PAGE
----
The problem is that this is not what is happening here -
Discussions like this sometimes feel like a session of the H.U.A.C. where it becomes necessary to repeat over and over again "MacColl was not and never has been a member of The Communist Party"
MacColl departed from Party Politics in the late 1940s - he said so to me and we have him doing so as part of a six month interview Pat and I carried out in the early 1980s - as far as his Political affiliations are concerned, that should be good enough to leave alone - it is something that happened 75 years ago and needs top be laid to rest

MacColl's politics, his war record, his name-change, his so-called arrogance...... has been discussed dozens of times over- it is impossible to open a thread under his name without one or other - usually all these things being brought up and usually used as weapons to attack a thirty year long dead singer who added so much to the lives of so many people

Discussions on these things have invariably led to hostility (some of which has been on display recently) and has closed threads
Because of this, discussion on MacColl has become almost a no go area
I have tried on numerous occasions to discuss the groundbreaking work MacColl, Seeger and the Critics group did on singing - always without success
Each time it has fallen at the pre-war politics - name change - Scots or English..... fence - these have become zn insignificant and totally unnecessary hurdle to discussing Ewan as an artist and an innovator   

It has become fashionable for moderators to decide when subjects have run their course and close threads - surely these hoary old chestnuts have had their day by now and it's time to discuss the artistic work of this man ?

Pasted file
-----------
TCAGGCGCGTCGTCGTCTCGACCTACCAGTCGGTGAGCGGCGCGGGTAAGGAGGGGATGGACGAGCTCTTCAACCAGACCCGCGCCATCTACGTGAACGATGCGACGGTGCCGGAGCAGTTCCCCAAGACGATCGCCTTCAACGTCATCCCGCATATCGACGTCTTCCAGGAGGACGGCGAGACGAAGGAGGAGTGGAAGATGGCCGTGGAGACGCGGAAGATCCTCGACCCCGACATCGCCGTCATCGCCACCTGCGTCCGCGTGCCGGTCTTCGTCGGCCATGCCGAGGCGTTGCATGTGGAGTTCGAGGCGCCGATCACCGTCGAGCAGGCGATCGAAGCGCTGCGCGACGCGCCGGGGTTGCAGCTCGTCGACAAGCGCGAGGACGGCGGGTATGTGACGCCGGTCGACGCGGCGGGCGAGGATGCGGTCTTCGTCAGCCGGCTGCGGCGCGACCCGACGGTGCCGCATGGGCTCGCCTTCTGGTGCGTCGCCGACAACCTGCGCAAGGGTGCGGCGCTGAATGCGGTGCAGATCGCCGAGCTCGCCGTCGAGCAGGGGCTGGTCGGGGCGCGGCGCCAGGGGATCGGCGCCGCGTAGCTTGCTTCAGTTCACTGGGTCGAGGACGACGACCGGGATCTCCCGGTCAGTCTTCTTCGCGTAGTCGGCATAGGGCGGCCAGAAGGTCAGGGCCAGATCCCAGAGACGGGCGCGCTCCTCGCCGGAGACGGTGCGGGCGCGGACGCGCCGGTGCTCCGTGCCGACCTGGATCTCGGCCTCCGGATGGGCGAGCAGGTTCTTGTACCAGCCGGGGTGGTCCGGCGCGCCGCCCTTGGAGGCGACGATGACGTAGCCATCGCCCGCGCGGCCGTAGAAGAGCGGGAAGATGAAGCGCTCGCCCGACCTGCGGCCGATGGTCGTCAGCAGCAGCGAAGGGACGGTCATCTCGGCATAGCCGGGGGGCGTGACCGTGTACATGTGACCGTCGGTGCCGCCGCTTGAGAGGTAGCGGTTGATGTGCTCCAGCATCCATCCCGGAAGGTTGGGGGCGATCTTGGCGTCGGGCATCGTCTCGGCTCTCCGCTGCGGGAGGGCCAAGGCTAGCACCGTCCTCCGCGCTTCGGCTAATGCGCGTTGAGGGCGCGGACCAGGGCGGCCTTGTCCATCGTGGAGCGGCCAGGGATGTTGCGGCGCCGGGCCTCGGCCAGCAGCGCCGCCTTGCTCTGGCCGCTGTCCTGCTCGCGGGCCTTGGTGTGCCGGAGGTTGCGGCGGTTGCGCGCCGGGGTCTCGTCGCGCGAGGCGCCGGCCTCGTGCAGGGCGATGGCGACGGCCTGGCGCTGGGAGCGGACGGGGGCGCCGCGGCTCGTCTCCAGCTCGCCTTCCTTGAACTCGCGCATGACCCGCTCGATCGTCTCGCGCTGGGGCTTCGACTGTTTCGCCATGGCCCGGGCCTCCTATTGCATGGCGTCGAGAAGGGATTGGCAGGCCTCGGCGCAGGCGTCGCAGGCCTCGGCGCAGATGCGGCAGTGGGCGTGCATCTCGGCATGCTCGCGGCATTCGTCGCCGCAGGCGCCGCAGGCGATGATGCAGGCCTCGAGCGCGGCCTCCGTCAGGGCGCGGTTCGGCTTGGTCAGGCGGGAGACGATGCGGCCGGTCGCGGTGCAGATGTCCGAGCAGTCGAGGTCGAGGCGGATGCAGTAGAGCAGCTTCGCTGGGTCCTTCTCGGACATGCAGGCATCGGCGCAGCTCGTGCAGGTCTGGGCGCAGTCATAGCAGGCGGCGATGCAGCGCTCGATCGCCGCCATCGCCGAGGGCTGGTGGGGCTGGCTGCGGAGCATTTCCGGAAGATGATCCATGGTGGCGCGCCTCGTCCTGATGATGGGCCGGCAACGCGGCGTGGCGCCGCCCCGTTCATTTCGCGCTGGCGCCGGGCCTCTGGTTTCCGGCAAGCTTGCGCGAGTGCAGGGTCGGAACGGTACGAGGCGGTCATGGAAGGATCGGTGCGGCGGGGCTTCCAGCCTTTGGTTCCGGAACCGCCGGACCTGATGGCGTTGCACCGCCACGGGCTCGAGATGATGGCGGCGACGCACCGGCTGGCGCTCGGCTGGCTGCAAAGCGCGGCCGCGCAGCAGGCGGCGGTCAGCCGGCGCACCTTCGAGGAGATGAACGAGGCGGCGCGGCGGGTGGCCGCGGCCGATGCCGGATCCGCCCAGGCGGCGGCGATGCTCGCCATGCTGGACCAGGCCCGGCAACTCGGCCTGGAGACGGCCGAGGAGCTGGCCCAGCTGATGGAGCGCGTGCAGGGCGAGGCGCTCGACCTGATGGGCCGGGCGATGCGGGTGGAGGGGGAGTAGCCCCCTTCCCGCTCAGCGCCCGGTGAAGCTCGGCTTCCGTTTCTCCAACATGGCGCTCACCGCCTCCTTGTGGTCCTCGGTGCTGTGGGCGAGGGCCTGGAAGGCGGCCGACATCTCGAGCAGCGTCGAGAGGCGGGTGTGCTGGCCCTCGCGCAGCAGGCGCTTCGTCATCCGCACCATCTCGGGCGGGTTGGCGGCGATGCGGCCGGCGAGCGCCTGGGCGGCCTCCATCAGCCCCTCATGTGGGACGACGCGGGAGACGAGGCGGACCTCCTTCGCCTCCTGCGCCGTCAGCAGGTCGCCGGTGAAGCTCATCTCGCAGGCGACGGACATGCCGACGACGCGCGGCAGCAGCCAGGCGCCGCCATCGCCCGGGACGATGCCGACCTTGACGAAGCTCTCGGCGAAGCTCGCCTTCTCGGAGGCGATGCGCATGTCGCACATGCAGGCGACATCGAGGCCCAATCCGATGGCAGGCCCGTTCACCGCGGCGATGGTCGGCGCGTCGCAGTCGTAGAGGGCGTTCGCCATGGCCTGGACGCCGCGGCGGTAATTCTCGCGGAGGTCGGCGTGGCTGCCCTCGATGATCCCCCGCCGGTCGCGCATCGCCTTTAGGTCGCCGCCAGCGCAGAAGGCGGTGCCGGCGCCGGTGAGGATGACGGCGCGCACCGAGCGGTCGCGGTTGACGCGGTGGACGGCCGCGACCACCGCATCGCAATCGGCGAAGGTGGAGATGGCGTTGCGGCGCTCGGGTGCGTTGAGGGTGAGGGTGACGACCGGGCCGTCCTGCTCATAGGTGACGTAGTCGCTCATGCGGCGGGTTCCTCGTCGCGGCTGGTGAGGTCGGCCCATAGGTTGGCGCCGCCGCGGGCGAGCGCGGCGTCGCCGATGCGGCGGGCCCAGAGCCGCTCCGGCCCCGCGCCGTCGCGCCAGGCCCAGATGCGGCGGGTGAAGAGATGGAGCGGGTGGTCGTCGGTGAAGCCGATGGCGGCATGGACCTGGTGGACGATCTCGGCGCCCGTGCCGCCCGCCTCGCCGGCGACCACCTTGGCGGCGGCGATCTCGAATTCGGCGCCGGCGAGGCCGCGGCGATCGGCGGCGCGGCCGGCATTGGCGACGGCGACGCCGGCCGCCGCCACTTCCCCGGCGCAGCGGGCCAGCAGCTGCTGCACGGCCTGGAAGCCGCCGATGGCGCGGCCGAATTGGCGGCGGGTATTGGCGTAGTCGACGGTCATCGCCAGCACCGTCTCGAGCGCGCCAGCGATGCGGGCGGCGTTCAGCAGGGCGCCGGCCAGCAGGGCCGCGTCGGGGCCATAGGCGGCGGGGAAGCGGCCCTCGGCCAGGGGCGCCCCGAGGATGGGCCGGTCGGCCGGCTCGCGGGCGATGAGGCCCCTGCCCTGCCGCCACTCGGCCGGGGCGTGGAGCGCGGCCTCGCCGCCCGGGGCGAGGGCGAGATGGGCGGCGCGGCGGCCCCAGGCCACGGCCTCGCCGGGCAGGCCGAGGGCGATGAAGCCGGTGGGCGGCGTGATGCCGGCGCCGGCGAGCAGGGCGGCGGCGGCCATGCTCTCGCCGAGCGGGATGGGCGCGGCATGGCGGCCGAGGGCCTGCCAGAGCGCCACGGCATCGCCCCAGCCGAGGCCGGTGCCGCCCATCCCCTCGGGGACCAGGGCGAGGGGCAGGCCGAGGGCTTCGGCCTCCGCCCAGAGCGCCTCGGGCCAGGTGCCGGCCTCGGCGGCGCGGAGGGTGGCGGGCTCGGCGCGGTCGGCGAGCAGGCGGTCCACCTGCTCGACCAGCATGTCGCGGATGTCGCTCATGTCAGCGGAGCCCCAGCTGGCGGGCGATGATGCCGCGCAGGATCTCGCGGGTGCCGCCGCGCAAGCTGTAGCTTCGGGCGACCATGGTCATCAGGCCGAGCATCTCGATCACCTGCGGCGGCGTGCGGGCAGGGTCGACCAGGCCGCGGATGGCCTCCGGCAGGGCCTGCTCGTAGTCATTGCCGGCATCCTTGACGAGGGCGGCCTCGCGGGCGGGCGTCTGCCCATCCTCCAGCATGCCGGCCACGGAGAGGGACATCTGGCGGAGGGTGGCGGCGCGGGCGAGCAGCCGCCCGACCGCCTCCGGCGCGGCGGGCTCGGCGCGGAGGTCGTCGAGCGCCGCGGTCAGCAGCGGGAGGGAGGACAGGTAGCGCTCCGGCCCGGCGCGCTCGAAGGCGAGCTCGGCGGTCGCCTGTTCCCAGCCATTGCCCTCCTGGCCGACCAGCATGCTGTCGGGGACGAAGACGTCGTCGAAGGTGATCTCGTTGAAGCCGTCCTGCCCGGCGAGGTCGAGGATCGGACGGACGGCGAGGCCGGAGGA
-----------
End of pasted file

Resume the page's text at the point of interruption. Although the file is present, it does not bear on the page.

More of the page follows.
Are we really happy to treat him like THIS ?

This is something Peggy wrote after Ewan's name had been dragged from the dead once more to be administered yet another kicking

"Ewan MacColl was one step nearer to being a folksinger than I, having been brought up in a Scots community in Salford. He is a man who is a perfect example of the old saying “stick your neck out and someone will chop your head off”. I didn’t know, until after he died, just how many enemies and ex-post-facto critics we had made. WE. Please remember that he and I were in this together and you can now aim your missiles at someone who is still here and who is quite articulate on the matter. Pity more folks didn’t have the courage and the knowledge to talk with him while he was alive. He was actually an interesting, approachable person and was happy to talk to anyone who approached with a less-than-hostile attitude. I learned so much from those years. And of course, I am biased! I am also fed up with people who criticise him with only hearsay and second (third, fourth, umpteenth) knowledge on which to base their opinions.
Like Ewan, I’ve always got lots more to say but I don’t care to argue all this out nitty blow by gritty blow. By the way, I’m just finishing up a book of his songs. 200 of them. ‘The Essential Ewan MacColl Songbook’ (Music Sales, autumn 2000). Those of you who have followed or partaken in this controversy might find my long critique of him as a person and an artist enlightening. It won’t be what you expected from the person who was his lover and working partner. Information is on my website: www.pegseeger.com.
Peggy Seeger, North Carolina"
The Living Tradition Vol. 39; July 2000.

Jim Carroll


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Subject: RE: 2007 Ewan MacColl Bio - Class Act
From: Dave the Gnome
Date: 11 Dec 19 - 11:55 AM

Just talk about the bits you bad interested in bringing up then, Jim, and ignore the rest. Other people want to discuss other aspects. You have no right to tell them they cannot. You have every right to ignore their posts and carry on telling us what a splendid man MacColl was.


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Subject: RE: 2007 Ewan MacColl Bio - Class Act
From: Dave the Gnome
Date: 11 Dec 19 - 12:10 PM

How did are get corrected to bad?